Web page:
8) Mountainview Books is a family endeavor. And home schooling was a family endeavor. How do they compare? Which has been the most challenging?

Each are uniquely challenging, but homeschooling taught me so many value things I am now able to bring to life as an adult. Pretty much everything I do stems back to the sacrifices my parents made to homeschool me. I am convinced I wouldn’t be where I am today without it.

8) Describe for our readers your spiritual purpose in writing for the Christian market.

You know, each book provides a different answer to this question. With Thicker than Blood I was focusing on a salvation message.

In Bound by Guilt it was about unconditional love.

Ties that Bind continues with that.

Running on Empty is about child-like faith.

And Jupiter Winds challenges us to realize no matter where we go, God is with us. (Tweet That!)

I also value just telling a good story and have learned not to try too hard to force a spiritual take-away.

9) What is the most valuable lesson you’ve learned from your writing/publishing experiences?

Oh, my. Trusting God with everything!

Thank you so much, C.J., for taking the time to chat with our circle of friends. You are a young adult possessed of uncommon wisdom. Thank you for sharing with us.

~~~

Did you see the fruits, Readers? Look at how C.J. described the lessons she’s learned from her Paint mare Sky:

…What’s patience if not long-suffering?
…Doesn’t listening to animals require a listener at peace?
…Doesn’t love of life require hard work?
…And isn’t having good fun just plain joy?

Father God, we bow before you as Creator, Sustainer, and Thicker-Than-Blood Friend. We thank and praise You for stooping to love us, for coming so near You’d reside within us. Keep us in You, the Vine. Feed us as we cling to You. And produce fruit from us according to Your perfect will. For Jesus’ sake …

12 thoughts on “Author Chat: C. J. Darlington

  1. Thanks so much for having me, Linda!

     
     
    1. Having you was an honor, C.J. Thank you for being our guest.

       
       
  2. I like your thought on not forcing a spiritual take-away, C.J. So many books that have challenged my faith really didn’t seem to have a spiritual agenda, but it was THERE.

     
     
    1. Thanks for joining the chat this past week, Gail. Sometimes I feel as if C.J. writes her books–and lives her life–rather effortlessly. And that’s a spiritual lesson in itself.

       
       
    2. It’s a challenging balance, I know, but you are right–sometimes we get the most out of books that were more subtle.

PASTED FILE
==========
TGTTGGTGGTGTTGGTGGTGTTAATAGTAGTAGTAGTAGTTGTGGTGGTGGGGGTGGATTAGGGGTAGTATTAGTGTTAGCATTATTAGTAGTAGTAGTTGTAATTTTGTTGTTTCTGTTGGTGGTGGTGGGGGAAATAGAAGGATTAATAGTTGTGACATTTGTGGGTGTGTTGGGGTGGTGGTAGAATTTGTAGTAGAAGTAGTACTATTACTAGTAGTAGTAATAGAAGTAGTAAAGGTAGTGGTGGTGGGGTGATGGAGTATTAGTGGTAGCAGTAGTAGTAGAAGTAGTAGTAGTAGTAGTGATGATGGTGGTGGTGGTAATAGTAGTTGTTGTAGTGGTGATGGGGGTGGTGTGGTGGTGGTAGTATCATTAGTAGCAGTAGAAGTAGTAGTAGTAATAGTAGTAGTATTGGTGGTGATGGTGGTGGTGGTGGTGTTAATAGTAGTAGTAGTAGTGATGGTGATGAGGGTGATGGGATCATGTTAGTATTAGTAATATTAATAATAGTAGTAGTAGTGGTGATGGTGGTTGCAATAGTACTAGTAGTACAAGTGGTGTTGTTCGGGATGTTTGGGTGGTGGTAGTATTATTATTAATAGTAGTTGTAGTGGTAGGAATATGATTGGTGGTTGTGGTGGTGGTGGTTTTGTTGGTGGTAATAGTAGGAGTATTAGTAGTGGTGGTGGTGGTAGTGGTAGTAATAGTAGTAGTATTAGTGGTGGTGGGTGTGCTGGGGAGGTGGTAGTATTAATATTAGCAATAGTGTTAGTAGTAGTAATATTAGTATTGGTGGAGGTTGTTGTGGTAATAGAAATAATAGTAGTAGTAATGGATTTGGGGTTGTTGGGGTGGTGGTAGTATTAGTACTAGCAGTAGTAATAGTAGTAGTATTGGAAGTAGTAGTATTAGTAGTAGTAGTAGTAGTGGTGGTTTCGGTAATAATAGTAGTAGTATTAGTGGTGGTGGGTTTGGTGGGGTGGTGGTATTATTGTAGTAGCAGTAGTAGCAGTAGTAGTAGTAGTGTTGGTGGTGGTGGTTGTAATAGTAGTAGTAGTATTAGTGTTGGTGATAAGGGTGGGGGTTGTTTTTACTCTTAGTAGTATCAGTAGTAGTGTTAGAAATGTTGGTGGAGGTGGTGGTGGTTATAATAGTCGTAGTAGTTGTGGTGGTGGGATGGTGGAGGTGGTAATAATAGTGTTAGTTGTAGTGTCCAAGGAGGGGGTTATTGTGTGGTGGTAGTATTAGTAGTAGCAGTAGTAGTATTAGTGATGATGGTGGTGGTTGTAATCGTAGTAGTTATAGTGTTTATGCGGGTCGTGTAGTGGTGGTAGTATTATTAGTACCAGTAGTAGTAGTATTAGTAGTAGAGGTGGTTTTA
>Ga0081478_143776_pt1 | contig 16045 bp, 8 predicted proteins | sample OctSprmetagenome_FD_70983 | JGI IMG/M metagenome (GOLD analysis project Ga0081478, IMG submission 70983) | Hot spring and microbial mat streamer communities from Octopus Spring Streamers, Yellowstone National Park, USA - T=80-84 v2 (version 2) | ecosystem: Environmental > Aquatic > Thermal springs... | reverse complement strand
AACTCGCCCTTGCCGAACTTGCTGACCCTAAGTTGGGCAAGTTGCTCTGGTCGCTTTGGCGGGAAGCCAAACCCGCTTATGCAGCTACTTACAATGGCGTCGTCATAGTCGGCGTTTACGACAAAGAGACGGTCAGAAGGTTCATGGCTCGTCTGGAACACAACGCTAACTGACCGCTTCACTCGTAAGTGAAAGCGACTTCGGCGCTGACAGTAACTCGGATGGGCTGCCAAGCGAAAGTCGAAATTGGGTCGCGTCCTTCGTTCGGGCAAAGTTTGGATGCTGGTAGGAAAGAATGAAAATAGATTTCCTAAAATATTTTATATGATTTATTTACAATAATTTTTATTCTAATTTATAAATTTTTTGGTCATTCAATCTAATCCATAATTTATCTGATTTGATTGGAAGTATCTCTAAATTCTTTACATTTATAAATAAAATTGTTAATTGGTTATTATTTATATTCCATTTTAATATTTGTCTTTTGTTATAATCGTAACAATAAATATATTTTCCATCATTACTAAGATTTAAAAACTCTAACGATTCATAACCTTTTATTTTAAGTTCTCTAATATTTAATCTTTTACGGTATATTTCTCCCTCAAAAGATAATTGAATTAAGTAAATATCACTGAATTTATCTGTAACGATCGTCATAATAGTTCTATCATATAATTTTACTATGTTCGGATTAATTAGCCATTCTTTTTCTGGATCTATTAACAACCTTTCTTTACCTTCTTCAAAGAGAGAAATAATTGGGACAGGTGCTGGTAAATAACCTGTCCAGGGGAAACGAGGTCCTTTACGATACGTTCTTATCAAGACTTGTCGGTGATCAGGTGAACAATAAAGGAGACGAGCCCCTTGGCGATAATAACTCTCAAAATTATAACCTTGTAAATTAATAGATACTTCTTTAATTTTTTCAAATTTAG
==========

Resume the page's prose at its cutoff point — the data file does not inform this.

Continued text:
3. G.J. Hoffman

    Thank you, Linda, for hosting this.

    And thank you, C. J. Darlington. It was fun to hear more about you.
    A couple of years ago, I picked up Bound by Guilt at a Barnes and Noble to read the back and realized you were an Operation First Time Novel winner. At the time I was taking classes from the Christian Writers Guild, so I actually knew what that meant. So I bought your book.
    I enjoyed it and found it refreshing, particularly because it was different from the run of the mill adult romance or teen genres. And, I just finished Ties that Bind a couple of months ago.
    I did not, however, know that you had published anything in the speculative genre so that was fun to find out here. I too love the fact that, as writers, we can jump from contemporary to speculative, or in my case, to period medieval.
    So, I’m curious. What are you working on now/next?

    G.J. Hoffman (https://whentherocksspeak.wordpress.com/)

     
     
    1. Thanks for joining the chat this past week, Given. C.J. and her writing and publishing story are an inspiration to both of us and many others.

       
       
    2. Hi G.J.! Thanks for the comment, and I’m glad you enjoyed the stories. Running on Empty was just released in December of last year (Book 4 of the Thicker than Blood series), but I just finished the first draft of the next Jupiter story (sequel to Jupiter Winds.) I am also in the beginning stages of a completely new book! I still don’t know where I’m going with it, lol.

       
       
      1. G.J. Hoffman

        Wow, sounds like you have been busy. 🙂 I look forward to checking out your other books. Thanks.

         
         
  4. C.J.’s books definitely held my interest–for all the right reasons: well-developed characters, mystery, tension, history, and clean, crisp, intelligent writing!

     
     
    1. Ditto, Clarice! Thank you for joining the chat.

       
       
    2. Thanks, Clarice! Appreciate it.